Special Report -- Small Business Technology: INTERCONTINENTAL FLORIST
BUSINESS IS BLOOMING, THANKS
It was the bonsai problem that proved the value of telemarketing for William J. Marquez. The Orlando florist recently bought 10,000 bonsai trees, thinking he could leisurely sell them through his catalog. But he discovered that the diminutive trees require costly care, such as thrice-a-week soakings. If he couldn't move them fast, he would lose money on the trees.
So Marquez put all of his electronic outlets to work. He cranked out a barrage of faxes to clients, used an 800 number that promotes discounts--regulars know to call for his specials--and promoted the tiny trees through an electronic catalog on the Internet. Two months later, Marquez is breathing a sigh of relief: "We were able to make a profit and, at the same time, acquire new customers."
NATIONAL EXPANSION. This is a business that technology has helped cultivate. In 1993, Marquez, a former travel consultant, acquired a low-tech florist shop doing $144,000 in local sales. He used technology to refocus it on nationwide sales, relying on MCI Communications and telemarketing consultants to advise him. This year, sales should hit $11 million, and Intercontinental Florist Inc. is anything but local. Even though he has expanded to five stores in the Orlando area, 90% of sales come from outside Florida.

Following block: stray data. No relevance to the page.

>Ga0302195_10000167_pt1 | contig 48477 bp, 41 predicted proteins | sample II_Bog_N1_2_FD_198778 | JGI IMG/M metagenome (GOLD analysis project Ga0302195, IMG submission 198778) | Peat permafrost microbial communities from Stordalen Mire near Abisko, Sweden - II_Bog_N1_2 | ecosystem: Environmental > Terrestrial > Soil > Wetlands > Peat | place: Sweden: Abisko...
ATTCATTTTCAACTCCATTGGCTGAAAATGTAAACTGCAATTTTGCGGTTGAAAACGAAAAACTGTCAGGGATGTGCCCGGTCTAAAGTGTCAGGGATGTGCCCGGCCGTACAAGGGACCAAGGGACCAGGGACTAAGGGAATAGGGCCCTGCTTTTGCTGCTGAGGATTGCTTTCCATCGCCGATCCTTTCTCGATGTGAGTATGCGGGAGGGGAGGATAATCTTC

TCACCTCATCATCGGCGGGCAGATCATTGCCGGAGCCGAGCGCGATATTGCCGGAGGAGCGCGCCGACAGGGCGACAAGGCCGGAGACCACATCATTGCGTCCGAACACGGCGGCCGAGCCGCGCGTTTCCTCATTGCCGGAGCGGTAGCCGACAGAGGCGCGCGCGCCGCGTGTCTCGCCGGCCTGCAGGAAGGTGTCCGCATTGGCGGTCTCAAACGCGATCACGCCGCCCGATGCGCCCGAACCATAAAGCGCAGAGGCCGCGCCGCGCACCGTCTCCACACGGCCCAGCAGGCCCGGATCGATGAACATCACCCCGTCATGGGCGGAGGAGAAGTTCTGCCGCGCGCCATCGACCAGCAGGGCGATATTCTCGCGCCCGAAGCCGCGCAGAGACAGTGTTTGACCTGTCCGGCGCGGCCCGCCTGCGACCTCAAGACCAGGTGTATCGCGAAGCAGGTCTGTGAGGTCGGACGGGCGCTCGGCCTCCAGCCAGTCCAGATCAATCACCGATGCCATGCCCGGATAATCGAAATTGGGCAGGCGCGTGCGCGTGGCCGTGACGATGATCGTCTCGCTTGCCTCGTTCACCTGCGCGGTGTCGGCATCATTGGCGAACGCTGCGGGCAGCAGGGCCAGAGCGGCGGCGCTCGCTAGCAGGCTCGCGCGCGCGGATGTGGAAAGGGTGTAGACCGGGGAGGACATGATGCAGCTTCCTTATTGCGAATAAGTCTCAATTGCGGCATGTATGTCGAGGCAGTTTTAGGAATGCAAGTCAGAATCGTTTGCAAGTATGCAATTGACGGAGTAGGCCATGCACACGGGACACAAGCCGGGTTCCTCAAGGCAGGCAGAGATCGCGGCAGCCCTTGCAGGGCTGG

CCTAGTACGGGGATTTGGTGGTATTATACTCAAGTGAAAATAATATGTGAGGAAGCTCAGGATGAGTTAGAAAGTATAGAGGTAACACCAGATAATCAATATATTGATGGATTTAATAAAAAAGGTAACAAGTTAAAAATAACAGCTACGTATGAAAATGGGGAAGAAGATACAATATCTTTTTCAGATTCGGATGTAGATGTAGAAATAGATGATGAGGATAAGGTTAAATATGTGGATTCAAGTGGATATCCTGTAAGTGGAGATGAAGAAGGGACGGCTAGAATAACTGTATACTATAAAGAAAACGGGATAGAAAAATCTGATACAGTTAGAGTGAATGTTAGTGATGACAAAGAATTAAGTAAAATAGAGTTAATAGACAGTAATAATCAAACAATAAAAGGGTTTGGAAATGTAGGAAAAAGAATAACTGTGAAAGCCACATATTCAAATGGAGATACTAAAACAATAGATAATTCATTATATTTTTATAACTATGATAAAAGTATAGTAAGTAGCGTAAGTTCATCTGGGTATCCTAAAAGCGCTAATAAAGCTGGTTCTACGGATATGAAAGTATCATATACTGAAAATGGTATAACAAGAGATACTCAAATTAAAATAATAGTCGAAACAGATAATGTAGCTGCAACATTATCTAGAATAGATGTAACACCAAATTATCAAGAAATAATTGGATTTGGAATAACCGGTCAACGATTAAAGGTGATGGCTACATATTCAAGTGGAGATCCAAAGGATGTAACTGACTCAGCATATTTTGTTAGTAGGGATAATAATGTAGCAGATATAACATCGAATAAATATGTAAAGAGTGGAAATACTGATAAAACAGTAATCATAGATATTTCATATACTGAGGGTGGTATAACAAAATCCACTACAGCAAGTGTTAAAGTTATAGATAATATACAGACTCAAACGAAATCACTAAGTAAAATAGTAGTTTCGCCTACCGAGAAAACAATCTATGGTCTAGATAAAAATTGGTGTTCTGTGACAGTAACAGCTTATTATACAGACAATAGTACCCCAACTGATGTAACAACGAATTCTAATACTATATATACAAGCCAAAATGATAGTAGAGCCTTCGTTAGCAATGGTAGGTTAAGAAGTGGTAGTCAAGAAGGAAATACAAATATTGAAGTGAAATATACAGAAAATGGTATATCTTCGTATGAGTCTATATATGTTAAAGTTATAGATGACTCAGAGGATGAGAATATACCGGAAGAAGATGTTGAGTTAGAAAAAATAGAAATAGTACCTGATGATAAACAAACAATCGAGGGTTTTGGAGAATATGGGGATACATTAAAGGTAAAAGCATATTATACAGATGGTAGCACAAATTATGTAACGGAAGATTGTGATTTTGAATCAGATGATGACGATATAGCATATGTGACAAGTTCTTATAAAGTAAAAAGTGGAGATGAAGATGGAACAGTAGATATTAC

The key is constantly building a list of solid customers. Today, Marquez can reach up to 25,000 businesses overnight using a fax service. Using detailed logs of sales via 800 numbers, Marquez can quickly redirect advertising to markets where response is highest. A dedicated nontechie, he went on the Internet in March to reach people who wouldn't see his catalogs or ads. After spending about $15,000, "we just started to break even on the Internet, but it's way ahead of projections," says Marquez.
Next up, he's planning to couple his telemarketing to a nationwide database of telephone numbers. The database offers a way to track customers automatically. "At the rate we're growing, this could be a $100 million business," says Marquez. From an electronic seed, big flowers may now bloom.